GFDL - Geophysical Fluid Dynamics Laboratory

Tag 1: Introduction

Sub-tag 1: Evolution of FV3 development

Para title 1: Finite-Volume schemes

The FV core started its life at NASA/Goddard Space Flight Center (GSFC) during early and mid-90s as an offline transport model with emphasis on the conservation, accuracy, consistency (tracer to tracer correlation), and efficiency of the transport process. The development and applications of monotonicity-preserving Finite-­Volume schemes at GSFC were motivated in part by the need to have a ?fix? for the noisy and unphysical negative water vapor and chemical species (Lin et al. 1994, and Lin and Rood 1996). It subsequently has been used by several high-­profile Chemistry Transport Models (CTMs), including the NASA community GMI model (Rotman et al., 2001), GOCART (Chin et al., 2000), and the Harvard University­developed GEOS­CHEM model. This transport module has also been used by several climate models, including the ECHAM5 AGCM.

Para title 2: Shallow-water model

Motivated by the success of monotonicity-­preserving FV schemes in CTM applications, a consistently formulated shallow ­water model was developed. This solver was first presented at the 1994 PDE on the Sphere Workshop, and years later published by Lin and Rood (1997). The Lin-­Rood algorithm for shallow ­water equations maintains mass conservation and a key Mimetic property of ?no false vorticity generation?, and for the first time in computational geophysical fluid dynamics, uses high ­order monotonic advection consistently for momentum and all other prognostic variables, instead of the inconsistent hybrid finite ­difference and finite volume approach used by practically all other ?finite ­volume? models today.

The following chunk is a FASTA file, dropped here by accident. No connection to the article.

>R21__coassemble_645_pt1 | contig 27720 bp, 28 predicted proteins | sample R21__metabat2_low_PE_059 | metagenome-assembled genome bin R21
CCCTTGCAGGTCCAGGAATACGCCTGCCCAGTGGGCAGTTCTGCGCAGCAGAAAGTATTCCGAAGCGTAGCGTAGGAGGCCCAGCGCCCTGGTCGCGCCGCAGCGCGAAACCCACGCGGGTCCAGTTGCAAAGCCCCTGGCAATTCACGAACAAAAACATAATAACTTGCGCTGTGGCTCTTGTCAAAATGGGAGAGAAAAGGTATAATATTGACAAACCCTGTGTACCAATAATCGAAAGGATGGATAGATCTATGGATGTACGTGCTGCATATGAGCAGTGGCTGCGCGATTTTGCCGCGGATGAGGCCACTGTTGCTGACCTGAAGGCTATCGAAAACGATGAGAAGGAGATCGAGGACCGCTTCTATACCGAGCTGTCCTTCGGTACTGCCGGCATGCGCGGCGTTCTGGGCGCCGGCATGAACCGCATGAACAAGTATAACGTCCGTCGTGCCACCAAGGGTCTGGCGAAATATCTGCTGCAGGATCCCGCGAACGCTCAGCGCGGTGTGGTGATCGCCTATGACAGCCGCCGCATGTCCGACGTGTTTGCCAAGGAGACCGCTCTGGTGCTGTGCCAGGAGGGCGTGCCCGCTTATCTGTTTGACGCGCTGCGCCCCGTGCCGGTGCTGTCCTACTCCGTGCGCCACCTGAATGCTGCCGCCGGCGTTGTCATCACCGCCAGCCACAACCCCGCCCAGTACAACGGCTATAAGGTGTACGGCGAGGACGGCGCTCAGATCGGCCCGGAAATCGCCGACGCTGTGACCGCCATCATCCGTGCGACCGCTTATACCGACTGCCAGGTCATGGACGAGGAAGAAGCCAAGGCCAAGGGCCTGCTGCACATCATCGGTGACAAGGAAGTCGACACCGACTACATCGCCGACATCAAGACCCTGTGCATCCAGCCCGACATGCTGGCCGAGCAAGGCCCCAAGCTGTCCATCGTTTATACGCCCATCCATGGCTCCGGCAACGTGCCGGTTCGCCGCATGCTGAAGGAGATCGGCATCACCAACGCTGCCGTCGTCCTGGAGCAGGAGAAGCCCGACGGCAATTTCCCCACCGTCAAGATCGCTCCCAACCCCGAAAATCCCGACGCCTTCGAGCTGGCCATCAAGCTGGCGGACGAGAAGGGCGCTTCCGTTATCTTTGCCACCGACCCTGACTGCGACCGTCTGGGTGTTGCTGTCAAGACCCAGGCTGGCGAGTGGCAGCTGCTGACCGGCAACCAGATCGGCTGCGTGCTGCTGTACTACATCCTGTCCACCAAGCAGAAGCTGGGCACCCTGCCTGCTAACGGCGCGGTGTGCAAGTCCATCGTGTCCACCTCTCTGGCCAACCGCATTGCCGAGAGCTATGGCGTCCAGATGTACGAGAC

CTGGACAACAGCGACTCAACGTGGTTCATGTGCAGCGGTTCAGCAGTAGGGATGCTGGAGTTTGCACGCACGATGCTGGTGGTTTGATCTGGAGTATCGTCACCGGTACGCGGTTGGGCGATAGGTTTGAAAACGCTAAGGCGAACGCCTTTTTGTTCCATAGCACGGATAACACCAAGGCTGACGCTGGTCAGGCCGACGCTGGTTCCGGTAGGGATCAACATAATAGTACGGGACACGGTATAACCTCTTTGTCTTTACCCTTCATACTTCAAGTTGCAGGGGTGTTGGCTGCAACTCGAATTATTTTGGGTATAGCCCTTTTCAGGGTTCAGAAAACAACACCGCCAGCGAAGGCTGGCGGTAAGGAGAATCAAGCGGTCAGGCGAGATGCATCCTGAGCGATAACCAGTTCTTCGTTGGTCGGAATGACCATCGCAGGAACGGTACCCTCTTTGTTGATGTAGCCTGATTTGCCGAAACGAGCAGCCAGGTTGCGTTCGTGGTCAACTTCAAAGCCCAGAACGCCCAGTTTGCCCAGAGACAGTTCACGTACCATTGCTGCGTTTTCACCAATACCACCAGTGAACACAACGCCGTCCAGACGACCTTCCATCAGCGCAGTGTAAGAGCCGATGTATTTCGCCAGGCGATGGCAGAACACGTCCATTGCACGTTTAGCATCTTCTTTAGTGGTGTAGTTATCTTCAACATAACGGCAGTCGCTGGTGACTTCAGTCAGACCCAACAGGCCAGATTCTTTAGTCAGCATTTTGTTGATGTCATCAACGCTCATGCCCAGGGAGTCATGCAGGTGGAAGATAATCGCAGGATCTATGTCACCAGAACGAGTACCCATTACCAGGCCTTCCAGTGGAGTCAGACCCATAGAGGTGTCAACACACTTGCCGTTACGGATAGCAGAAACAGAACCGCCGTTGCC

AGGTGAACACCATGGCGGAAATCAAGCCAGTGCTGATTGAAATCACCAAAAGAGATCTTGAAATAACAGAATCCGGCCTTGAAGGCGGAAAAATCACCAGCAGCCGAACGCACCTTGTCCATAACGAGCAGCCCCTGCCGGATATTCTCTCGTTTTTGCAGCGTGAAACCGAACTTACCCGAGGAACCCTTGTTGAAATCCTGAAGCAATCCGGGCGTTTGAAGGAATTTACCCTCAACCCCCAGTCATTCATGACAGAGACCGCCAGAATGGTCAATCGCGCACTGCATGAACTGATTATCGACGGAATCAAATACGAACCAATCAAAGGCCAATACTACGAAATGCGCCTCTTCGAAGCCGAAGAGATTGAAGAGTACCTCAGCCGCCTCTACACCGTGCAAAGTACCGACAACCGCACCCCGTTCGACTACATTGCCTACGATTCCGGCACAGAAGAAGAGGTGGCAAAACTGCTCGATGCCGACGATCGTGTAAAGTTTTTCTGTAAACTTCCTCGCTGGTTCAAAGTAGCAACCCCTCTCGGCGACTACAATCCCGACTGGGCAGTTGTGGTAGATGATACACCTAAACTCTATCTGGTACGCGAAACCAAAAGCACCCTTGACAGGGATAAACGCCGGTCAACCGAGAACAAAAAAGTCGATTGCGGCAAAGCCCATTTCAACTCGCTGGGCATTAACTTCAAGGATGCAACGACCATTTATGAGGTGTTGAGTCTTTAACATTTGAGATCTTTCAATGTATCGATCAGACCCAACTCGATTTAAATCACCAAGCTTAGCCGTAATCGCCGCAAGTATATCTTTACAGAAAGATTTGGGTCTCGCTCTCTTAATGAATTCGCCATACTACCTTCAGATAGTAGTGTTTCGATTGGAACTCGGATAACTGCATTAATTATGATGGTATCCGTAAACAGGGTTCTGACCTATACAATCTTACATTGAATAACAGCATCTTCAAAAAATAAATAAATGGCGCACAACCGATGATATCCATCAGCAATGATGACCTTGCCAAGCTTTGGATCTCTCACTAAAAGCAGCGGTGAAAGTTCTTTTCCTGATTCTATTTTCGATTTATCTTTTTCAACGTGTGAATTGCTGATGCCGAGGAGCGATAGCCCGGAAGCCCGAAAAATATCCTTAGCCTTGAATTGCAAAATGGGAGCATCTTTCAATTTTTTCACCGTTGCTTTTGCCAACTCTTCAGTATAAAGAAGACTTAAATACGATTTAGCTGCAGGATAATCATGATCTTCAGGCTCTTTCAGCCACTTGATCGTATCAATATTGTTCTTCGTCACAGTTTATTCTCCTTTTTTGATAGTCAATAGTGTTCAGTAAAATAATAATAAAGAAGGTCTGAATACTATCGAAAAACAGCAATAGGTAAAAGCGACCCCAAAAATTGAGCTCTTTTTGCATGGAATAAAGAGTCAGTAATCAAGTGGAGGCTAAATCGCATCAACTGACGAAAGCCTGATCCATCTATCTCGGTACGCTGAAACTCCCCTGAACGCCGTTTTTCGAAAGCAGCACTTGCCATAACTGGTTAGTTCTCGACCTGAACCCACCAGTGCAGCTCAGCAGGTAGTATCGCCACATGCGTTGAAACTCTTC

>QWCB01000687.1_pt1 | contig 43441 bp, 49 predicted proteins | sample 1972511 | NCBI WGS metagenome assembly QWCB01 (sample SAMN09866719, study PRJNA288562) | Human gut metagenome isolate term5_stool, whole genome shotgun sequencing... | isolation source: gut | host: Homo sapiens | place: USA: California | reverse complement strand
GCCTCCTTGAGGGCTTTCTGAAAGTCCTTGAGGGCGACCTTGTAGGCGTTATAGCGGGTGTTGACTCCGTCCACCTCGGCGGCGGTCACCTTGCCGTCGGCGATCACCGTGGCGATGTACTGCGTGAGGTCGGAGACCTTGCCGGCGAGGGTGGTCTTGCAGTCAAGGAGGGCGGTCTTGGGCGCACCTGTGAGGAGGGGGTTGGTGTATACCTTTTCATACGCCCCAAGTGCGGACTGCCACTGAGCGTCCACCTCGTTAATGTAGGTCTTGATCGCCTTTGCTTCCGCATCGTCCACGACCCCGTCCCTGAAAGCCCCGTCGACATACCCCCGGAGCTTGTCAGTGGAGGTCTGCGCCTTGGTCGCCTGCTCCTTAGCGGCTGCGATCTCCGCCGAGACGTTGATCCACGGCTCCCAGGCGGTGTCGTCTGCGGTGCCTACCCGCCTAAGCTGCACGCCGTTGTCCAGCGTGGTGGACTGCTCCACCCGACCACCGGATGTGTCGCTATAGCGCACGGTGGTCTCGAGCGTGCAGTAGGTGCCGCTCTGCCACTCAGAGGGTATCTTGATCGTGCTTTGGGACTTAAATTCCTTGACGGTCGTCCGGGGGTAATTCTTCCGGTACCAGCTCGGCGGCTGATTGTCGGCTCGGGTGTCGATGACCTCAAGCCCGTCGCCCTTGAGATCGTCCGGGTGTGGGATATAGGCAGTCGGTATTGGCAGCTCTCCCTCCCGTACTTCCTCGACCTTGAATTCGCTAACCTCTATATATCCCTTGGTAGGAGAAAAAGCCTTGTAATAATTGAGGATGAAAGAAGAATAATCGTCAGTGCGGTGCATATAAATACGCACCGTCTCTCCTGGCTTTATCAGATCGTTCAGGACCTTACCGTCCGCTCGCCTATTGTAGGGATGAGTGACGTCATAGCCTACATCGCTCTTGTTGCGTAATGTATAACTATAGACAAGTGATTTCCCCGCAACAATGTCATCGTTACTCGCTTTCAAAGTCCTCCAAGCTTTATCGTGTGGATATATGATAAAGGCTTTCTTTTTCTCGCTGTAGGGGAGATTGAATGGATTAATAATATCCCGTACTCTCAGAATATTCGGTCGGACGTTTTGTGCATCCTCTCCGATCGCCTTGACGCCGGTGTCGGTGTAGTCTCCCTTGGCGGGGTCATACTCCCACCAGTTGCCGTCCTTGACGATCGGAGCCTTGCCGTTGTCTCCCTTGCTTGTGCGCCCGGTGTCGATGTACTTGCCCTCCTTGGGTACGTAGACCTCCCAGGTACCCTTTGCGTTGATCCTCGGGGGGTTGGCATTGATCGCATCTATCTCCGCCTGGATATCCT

Para title 3: FV hydrostatic dynamical core

The full 3D hydrostatic dynamical core, the FV core, was constructed based on the Lin-­Rood (1996) transport algorithm and the Lin-­Rood shallow ­water algorithm (1997). The pressure gradient force is evaluated by the Lin (1997) finite-­volume integration method, derived from Green?s integral theorem based directly on first principles, and demonstrated errors an order of magnitude smaller than other well ­known pressure ­gradient schemes. Finally, the vertical discretization is the ?vertically Lagrangian? scheme described by Lin (2004).

Para title 4: From FV to FV3

A non-­hydrostatic extension was documented in an unpublished manuscript. The most unique aspect of the FV3 is its Lagrangian vertical coordinate, which is computationally efficient as well as more accurate given the same vertical resolution. Recently, a more computationally efficient non-­hydrostatic solver is implemented using a traditional semi-implicit approach for treating the vertically propagating sound waves. This faster solver is the default. The Riemann solver option is more efficient for grid spacings smaller than 1­ km, and also more accurate, because sound waves are treated nearly exactly.